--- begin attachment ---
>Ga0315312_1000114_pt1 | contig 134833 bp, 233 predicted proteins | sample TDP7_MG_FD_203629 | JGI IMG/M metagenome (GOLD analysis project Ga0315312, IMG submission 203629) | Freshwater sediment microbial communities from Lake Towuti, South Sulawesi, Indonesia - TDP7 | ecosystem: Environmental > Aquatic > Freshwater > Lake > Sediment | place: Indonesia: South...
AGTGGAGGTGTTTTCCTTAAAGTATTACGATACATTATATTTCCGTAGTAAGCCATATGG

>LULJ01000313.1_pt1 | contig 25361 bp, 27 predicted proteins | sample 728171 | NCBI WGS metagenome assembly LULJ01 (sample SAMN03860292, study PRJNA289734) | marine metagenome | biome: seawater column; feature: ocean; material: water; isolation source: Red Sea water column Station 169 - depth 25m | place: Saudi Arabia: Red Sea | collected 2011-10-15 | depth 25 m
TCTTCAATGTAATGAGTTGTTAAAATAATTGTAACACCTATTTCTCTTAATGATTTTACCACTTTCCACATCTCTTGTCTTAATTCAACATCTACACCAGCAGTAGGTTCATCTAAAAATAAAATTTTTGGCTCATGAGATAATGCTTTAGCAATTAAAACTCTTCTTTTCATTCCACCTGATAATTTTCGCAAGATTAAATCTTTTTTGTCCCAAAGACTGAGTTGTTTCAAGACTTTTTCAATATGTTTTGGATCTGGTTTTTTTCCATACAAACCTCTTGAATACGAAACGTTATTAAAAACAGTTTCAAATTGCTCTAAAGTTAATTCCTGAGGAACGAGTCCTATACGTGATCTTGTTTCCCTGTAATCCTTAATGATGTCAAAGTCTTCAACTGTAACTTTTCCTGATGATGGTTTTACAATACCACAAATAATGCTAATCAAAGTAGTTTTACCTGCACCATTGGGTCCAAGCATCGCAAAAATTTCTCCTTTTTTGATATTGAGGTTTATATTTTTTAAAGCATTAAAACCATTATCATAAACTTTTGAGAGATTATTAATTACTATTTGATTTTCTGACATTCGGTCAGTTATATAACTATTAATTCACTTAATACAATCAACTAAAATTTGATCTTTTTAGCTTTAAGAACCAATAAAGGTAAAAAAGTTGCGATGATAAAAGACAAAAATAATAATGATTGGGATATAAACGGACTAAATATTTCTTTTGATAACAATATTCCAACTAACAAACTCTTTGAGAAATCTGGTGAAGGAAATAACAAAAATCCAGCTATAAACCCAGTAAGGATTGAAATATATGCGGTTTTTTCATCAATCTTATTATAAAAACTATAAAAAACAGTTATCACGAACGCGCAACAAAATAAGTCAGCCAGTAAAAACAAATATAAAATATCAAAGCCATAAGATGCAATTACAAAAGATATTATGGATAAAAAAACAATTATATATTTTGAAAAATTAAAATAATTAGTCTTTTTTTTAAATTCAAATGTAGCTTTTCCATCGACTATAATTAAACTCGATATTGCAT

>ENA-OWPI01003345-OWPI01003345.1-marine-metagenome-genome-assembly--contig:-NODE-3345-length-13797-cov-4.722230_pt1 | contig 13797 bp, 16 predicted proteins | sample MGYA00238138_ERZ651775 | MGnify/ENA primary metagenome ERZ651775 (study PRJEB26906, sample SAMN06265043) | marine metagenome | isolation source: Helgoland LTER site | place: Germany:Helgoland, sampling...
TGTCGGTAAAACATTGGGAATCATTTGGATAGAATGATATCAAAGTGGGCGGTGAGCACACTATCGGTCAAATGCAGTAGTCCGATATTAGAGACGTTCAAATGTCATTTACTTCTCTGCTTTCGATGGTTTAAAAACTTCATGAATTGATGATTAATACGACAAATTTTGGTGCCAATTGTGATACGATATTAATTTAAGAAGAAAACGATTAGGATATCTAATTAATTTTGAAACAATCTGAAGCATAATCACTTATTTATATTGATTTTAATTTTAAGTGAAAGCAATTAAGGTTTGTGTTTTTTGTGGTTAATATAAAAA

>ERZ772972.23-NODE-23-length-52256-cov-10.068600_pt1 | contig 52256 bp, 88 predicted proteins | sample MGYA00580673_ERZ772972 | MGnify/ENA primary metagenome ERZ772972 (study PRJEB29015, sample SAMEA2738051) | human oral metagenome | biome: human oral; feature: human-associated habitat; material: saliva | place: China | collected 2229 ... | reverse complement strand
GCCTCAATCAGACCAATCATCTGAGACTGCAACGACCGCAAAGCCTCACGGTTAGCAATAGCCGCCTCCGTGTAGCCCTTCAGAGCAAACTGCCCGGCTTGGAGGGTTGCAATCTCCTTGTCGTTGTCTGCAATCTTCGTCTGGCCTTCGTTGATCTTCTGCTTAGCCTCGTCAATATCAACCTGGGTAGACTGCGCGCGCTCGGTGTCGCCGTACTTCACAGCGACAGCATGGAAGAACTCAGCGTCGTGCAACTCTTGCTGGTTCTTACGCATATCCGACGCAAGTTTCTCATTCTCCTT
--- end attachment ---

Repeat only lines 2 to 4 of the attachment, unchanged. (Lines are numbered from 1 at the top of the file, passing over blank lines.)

AGTGGAGGTGTTTTCCTTAAAGTATTACGATACATTATATTTCCGTAGTAAGCCATATGG

>LULJ01000313.1_pt1 | contig 25361 bp, 27 predicted proteins | sample 728171 | NCBI WGS metagenome assembly LULJ01 (sample SAMN03860292, study PRJNA289734) | marine metagenome | biome: seawater column; feature: ocean; material: water; isolation source: Red Sea water column Station 169 - depth 25m | place: Saudi Arabia: Red Sea | collected 2011-10-15 | depth 25 m
TCTTCAATGTAATGAGTTGTTAAAATAATTGTAACACCTATTTCTCTTAATGATTTTACCACTTTCCACATCTCTTGTCTTAATTCAACATCTACACCAGCAGTAGGTTCATCTAAAAATAAAATTTTTGGCTCATGAGATAATGCTTTAGCAATTAAAACTCTTCTTTTCATTCCACCTGATAATTTTCGCAAGATTAAATCTTTTTTGTCCCAAAGACTGAGTTGTTTCAAGACTTTTTCAATATGTTTTGGATCTGGTTTTTTTCCATACAAACCTCTTGAATACGAAACGTTATTAAAAACAGTTTCAAATTGCTCTAAAGTTAATTCCTGAGGAACGAGTCCTATACGTGATCTTGTTTCCCTGTAATCCTTAATGATGTCAAAGTCTTCAACTGTAACTTTTCCTGATGATGGTTTTACAATACCACAAATAATGCTAATCAAAGTAGTTTTACCTGCACCATTGGGTCCAAGCATCGCAAAAATTTCTCCTTTTTTGATATTGAGGTTTATATTTTTTAAAGCATTAAAACCATTATCATAAACTTTTGAGAGATTATTAATTACTATTTGATTTTCTGACATTCGGTCAGTTATATAACTATTAATTCACTTAATACAATCAACTAAAATTTGATCTTTTTAGCTTTAAGAACCAATAAAGGTAAAAAAGTTGCGATGATAAAAGACAAAAATAATAATGATTGGGATATAAACGGACTAAATATTTCTTTTGATAACAATATTCCAACTAACAAACTCTTTGAGAAATCTGGTGAAGGAAATAACAAAAATCCAGCTATAAACCCAGTAAGGATTGAAATATATGCGGTTTTTTCATCAATCTTATTATAAAAACTATAAAAAACAGTTATCACGAACGCGCAACAAAATAAGTCAGCCAGTAAAAACAAATATAAAATATCAAAGCCATAAGATGCAATTACAAAAGATATTATGGATAAAAAAACAATTATATATTTTGAAAAATTAAAATAATTAGTCTTTTTTTTAAATTCAAATGTAGCTTTTCCATCGACTATAATTAAACTCGATATTGCAT